We turned on the radio. They were playing Buffalo Springfield's "For What It's Worth":
"There's something happening here
What it is, ain't exactly clear
There's a man with a gun over there
Telling me I got to beware
I think it's time we stop, children, what's that sound?
Everybody look what's going down"
The words were especially chilling and, though already about 4 years old, at that moment quite immediate. It didn't matter that they had been written about the Sunset Strip riots that were more cultural/lifestyle-oriented than political, which we knew because we all knew those kind of things back then.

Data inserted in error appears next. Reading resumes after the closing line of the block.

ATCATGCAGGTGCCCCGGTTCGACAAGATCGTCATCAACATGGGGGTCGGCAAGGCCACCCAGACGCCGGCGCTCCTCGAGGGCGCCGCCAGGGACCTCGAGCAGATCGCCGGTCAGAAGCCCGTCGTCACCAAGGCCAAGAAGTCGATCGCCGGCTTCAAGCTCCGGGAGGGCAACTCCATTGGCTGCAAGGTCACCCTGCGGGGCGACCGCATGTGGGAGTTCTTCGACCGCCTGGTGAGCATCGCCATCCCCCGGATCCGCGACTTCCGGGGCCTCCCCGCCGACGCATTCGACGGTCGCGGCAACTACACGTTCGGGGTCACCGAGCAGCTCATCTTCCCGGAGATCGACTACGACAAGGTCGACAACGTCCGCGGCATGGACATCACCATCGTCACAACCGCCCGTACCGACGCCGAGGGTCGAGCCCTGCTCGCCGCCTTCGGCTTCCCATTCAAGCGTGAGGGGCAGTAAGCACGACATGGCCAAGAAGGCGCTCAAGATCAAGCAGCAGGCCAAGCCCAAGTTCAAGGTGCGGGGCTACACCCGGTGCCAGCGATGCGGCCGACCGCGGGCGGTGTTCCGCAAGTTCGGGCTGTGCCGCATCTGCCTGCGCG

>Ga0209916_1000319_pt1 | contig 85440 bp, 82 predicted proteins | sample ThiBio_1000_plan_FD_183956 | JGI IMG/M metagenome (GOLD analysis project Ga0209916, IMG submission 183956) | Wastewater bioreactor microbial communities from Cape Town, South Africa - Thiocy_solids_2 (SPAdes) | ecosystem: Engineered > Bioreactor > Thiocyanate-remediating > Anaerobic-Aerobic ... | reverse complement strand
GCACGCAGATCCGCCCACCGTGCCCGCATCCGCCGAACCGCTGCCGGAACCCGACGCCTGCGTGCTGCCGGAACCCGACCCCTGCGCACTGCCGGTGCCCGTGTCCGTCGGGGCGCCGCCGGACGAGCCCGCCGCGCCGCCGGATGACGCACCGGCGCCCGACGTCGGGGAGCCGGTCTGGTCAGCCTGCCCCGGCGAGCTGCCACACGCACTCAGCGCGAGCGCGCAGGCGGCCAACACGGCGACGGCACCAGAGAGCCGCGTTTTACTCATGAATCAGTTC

"What a field day for the heat
A thousand people in the street
Singing songs and carrying signs
Mostly say, hooray for our side"
It was the Day After. Thousands had gathered at Government Center that afternoon, without notice, organizing, or much publicity. It was the day after the Chicago Seven verdicts had come in; five out of seven were found guilty (they had been labeled the Chicago Eight, but during the course of the trial Black Panther Bobby Seale's case was split off from the others). Every radical in the greater Boston area knew that the day after the verdict came in, whenever it came in, there would be a huge gathering at Government Center, and then a march to the Boston Common. All day, people arrived, until the Government Center Plaza was filled to overflowing. Toward evening, we began to march to the Common.